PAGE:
Billbugs on Corn

The billbug is another serious pest of corn in South Carolina. Actually, there are three different species of billbug that attack corn in this state. They are the southern corn billbug, the maize billbug, and the corn billbug. All three may infest a single field. These pests are capable of completely destroying a stand of corn in only a week or two.

Billbugs are robust, black or brown beetles ranging from 1/5 to 3/4 inch in length. All have a curved snout about 1/3 their body length. They use their snout to chew into the stalk and feed on the tender inner tissue. Bud leaves then wilt and die.

Southern corn billbugs, the most serious of the  three in this state, may or may not lay their eggs in and around the corn. Native grasses such as marsh grasses and nutgrass are preferred hosts of this species. It is suspected that they overwinter in weeds and grasses around fields, then move into corn as it emerges in the spring. Control of weeds and grasses both in and around fields would be a preferred control measure for this pest.

The maize billbug lays its eggs in the corn stalk. The grubs then eat out the inner stalk, after which they make a hollow cell in the taproot in which they pupate. After emergence, the adults remain in that cell until spring, at which time they leave the soil at just about the time when most of the corn emerges. Since corn is the preferred host of the maize billbug, proper crop rotation is both the cheapest and most effective means of controlling this pest.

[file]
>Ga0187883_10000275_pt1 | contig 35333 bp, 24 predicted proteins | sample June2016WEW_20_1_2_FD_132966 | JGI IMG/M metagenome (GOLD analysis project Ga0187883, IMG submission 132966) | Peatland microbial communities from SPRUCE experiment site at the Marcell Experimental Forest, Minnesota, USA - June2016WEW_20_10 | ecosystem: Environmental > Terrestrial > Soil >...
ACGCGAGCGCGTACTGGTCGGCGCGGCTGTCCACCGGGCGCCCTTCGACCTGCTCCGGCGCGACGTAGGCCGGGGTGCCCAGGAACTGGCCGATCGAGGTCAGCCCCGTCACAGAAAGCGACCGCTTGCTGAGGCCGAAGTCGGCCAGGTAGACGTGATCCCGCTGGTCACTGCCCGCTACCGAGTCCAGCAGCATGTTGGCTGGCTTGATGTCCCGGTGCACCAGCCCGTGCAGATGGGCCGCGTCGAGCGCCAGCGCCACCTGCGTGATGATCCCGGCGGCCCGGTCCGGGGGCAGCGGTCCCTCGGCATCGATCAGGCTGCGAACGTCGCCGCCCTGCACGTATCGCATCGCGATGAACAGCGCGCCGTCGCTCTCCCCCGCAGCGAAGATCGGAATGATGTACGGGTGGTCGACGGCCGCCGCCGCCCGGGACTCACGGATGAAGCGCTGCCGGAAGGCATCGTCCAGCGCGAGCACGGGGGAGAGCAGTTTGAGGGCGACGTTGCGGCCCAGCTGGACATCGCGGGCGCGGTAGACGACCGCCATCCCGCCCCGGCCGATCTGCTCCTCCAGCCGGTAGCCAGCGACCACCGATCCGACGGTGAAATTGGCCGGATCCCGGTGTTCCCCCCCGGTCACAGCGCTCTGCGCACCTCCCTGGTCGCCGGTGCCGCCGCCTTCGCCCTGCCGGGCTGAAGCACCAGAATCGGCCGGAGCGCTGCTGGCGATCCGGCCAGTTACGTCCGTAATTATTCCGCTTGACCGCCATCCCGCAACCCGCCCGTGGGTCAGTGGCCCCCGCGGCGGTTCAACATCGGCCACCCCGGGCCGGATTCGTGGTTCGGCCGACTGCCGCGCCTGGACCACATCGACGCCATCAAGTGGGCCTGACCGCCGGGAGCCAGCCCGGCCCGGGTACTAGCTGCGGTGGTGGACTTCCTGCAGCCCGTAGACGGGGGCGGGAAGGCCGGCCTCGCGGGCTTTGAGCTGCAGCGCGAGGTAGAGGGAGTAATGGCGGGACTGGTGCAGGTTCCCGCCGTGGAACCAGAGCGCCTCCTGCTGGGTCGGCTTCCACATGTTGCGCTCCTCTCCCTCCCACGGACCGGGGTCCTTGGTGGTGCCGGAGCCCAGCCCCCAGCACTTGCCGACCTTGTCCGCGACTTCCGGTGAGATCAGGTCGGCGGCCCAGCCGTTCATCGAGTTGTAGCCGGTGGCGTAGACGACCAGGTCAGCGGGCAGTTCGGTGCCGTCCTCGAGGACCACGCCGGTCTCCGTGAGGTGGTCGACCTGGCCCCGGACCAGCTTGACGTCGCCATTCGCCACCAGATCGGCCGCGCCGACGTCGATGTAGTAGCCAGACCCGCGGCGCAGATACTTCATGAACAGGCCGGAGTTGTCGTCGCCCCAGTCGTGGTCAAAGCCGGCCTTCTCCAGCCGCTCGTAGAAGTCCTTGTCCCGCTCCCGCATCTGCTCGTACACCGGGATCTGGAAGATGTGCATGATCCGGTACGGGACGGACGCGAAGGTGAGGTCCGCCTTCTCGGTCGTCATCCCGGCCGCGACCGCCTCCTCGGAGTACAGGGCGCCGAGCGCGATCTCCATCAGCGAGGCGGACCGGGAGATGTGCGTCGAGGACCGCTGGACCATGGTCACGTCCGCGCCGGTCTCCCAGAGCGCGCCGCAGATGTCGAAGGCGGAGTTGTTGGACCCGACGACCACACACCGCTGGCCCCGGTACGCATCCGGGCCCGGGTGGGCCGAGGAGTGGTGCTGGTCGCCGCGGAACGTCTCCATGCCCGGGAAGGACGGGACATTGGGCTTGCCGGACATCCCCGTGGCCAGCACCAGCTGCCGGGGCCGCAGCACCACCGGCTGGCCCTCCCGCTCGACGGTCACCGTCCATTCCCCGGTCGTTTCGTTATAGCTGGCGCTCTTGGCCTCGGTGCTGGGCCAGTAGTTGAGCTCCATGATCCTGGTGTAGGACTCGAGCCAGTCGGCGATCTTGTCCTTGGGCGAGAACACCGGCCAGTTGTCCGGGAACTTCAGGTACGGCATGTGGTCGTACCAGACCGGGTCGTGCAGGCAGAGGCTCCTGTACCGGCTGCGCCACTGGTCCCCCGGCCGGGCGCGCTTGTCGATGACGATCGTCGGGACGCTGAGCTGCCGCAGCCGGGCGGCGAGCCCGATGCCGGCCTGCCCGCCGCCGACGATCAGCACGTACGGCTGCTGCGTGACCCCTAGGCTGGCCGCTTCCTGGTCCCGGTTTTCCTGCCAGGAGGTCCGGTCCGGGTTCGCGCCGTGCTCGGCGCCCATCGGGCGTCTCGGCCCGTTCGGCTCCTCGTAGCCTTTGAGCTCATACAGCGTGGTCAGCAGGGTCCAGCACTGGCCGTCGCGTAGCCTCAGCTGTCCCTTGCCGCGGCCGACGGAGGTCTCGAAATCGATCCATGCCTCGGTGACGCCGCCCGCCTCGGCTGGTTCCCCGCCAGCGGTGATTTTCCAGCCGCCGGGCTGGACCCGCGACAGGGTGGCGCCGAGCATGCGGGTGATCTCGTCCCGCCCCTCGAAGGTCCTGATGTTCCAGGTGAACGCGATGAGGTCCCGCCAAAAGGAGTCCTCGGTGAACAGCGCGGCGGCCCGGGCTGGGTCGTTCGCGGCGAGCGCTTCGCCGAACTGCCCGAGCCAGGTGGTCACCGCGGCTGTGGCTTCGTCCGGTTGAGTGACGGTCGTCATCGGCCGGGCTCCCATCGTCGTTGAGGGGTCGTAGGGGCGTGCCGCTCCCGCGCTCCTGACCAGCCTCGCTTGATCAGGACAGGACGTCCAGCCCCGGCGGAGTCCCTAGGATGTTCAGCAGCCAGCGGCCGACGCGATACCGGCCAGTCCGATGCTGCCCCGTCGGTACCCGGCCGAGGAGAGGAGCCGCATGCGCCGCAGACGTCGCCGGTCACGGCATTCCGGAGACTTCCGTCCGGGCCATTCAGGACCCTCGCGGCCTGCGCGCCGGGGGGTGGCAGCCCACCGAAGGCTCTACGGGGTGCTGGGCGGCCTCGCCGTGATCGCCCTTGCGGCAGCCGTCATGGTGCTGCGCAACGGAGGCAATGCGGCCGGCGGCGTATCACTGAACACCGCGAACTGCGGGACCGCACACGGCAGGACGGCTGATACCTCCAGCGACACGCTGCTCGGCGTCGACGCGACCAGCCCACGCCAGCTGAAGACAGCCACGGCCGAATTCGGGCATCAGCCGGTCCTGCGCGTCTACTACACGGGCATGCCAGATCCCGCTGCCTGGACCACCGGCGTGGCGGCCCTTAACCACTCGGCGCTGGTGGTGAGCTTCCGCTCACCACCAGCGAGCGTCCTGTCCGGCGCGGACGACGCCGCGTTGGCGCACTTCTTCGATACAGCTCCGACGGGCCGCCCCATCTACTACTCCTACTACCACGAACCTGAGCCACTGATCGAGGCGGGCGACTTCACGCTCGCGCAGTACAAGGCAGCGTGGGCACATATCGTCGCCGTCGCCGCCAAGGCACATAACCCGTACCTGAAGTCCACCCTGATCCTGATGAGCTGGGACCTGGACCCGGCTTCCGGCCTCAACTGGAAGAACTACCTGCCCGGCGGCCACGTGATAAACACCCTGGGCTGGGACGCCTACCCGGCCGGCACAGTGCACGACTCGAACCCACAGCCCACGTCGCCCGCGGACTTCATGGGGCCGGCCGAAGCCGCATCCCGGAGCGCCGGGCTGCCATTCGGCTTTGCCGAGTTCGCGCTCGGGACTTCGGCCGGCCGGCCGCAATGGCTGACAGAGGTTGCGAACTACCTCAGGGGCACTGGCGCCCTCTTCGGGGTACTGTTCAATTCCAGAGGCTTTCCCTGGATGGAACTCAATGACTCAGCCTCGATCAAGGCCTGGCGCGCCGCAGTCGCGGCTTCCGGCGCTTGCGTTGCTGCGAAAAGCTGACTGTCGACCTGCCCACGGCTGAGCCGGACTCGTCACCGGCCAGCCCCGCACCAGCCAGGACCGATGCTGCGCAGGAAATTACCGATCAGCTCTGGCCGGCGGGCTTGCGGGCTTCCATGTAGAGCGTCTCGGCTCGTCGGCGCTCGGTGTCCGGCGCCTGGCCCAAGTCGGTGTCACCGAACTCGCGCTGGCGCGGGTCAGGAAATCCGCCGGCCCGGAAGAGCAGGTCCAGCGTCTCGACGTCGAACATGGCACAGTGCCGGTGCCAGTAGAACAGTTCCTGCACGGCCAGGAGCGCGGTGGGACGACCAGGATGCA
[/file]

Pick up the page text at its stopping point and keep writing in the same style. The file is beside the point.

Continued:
The corn billbug is not usually a major problem in South Carolina.

Most species of billbugs rely upon crawling in order to get to a new field if corn does not follow corn. If no corn fields are nearby or if grassy or weedy areas are used as barriers, damage can be reduced. Fields of small grains or a strip of densely planted corn may also act as barriers.

A banded application of a recommended insecticide at planting is an effective control measure against billbugs. However, since the list of labeled products is constantly changing, and since available products varies from state to state, there will be no mention of specific products. With all insecticides, read and follow label instructions carefully.

Prepared by Donald G. Manley, Extension Entomologist/Professor, Department of Entomology, Soils, and Plant Sciences, Clemson University.

This information is supplied with the understanding that no discrimination is intended and no endorsement by the Clemson University Cooperative Extension Service is implied. Brand names of pesticides are given as a convenience and are neither an endorsement nor guarantee of the product nor a suggestion that similar products are not effective. Use pesticides only according to the directions on the label. Follow all directions, precautions and restrictions that are listed.

The Clemson University Cooperative Extension Service offers its programs to people of all ages, regardless of race, color, sex, religion, national origin, disability, political beliefs, sexual orientation, marital or family status and is an equal opportunity employer. Clemson University Cooperating with U.S. Department of Agriculture and South Carolina Counties. Issued in Furtherance of Cooperative Extension Work in Agriculture and Home Economics, Acts of May 8 and June 30, 1914.